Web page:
“Vetting” the Field, Part 2
In Part One, I talked about my experience in human clinical research. In addition, I got to work with several vets (in the capacity of shadowing, for the most part) so that I could get a realistic view of large and small animal work and the differences the two practices present. Some of my classmates had thousands of hours of veterinary experience from working in practices; I only had a few hundred, but I had the opportunity to hear the doctor’s reasoning about why they thought the animal had [X] disease and they were going to proceed with [Y] treatment because I was shadowing instead of working as an assistant. Admissions committees want to see that an applicant has put thought and gained real life experience in the field of veterinary medicine so s/he know what s/he is getting into down the road. Veterinary medicine is less glamorous than often portrayed!
Lincoln Memorial University Veterinary Technology Program
As an entering freshman to LMU, I started out in the Veterinary Technology (Vet Tech) program because I thought it was a natural fit for a pre-vet student. I took seventeen hours of classes in the program, including Animal Anatomy & Physiology, Large Animal Medicine, Small Animal Medicine, Large Animal Nutrition, Small Animal Nutrition, and Animal Behavior. These classes were interesting and fun, and I was exposed to real-world cases from vets and vet techs who had been in the field for a long time. In addition to the classes, I helped out with puppy wagons (where we vaccinated animals from the local animal shelters), and spay days (where members of the community could bring their dog or cat to get spayed or neutered and vaccinated at reduced cost). On spay days, I helped mostly with recovery and drawing up vaccinations. I learned how important it is to keep a recovering animal warm until their body temperature is normal; during surgery, core body temperature drops due to the anesthesia and the position of the animal (depending on the surgery).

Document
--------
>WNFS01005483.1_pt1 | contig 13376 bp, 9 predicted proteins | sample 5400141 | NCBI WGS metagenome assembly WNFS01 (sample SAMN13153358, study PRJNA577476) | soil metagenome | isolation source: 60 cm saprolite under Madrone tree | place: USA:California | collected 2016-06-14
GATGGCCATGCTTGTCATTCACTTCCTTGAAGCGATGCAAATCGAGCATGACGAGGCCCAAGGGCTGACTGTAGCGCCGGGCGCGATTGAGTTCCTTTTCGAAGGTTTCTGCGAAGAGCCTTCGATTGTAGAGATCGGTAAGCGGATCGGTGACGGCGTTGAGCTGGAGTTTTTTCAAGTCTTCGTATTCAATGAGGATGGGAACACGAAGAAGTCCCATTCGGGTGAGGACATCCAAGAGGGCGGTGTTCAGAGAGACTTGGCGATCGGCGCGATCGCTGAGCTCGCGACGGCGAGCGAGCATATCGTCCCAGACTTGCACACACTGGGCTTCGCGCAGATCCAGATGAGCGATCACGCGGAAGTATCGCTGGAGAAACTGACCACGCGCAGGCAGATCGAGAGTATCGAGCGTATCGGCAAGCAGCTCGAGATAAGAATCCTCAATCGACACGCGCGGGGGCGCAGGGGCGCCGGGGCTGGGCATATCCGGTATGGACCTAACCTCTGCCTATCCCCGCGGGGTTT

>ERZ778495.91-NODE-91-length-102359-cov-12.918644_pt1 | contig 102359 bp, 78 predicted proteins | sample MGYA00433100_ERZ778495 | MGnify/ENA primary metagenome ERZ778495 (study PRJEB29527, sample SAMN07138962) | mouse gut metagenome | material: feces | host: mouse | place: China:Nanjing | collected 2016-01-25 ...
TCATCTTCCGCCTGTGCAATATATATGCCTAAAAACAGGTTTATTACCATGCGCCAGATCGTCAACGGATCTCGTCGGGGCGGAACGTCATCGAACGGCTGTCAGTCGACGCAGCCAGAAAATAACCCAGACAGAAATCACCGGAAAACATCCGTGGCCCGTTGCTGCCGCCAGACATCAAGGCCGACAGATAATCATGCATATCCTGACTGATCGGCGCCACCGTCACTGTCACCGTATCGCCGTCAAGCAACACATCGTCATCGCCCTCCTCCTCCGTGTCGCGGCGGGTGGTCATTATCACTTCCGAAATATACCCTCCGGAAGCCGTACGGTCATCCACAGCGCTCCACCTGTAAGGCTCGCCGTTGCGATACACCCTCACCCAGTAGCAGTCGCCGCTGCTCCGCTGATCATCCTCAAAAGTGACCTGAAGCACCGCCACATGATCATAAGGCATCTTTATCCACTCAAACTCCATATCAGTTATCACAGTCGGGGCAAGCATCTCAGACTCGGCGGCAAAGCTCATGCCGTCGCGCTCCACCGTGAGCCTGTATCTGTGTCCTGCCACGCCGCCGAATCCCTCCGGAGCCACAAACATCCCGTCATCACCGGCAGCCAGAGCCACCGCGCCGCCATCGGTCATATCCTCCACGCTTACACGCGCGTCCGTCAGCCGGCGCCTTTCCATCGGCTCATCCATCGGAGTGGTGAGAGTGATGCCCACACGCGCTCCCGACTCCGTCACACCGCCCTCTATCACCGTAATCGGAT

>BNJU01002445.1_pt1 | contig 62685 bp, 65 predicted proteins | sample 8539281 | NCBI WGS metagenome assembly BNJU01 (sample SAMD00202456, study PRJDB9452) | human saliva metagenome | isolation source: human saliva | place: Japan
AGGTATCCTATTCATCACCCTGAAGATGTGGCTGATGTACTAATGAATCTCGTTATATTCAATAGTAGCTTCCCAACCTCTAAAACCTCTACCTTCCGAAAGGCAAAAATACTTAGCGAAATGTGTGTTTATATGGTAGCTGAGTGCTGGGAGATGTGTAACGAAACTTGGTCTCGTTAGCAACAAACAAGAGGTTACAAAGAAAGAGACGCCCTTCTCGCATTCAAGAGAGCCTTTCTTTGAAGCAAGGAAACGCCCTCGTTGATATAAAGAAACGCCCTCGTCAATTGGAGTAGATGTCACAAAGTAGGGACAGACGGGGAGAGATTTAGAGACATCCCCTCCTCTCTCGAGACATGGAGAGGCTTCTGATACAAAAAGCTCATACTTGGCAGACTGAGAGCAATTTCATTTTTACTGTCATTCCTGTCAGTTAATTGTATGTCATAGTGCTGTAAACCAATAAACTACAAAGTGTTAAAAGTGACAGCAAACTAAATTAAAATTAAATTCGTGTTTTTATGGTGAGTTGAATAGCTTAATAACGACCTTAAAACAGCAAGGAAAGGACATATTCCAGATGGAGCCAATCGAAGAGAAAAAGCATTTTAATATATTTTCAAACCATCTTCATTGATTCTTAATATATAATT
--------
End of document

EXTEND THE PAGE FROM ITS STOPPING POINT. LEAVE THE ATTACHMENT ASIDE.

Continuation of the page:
The most important thing I took away from my time in LMU’s vet tech program was the importance of quality, educated techs in a veterinary practice. In East Tennessee, most techs are people that the clinic hired off the street and trained to assist the vet without any formal education on why they would use certain drugs or draw blood from certain areas. A good tech can ease the stress on the vet and allow them to do their job more efficiently because they won’t have to be drawing blood or calculating fluid dosages. I’m so grateful that I got to work along side these techs in training!
Large Animal: Mountain Empire Large Animal Hospital
Shadowing at Mountain Empire opened me up to the life of a mixed ambulatory/stationary practice. My first day consisted of solely ambulatory appointments for routine exams, vaccinations, and health papers for traveling horses. The vet shared that this was the hardest part of practice-traveling sometimes one hundred plus miles on the road and having dead time of travel between appointments that take away from actual appointments. However, ambulatory medicine is necessary for large herd or for people who may not have easy access to trailers.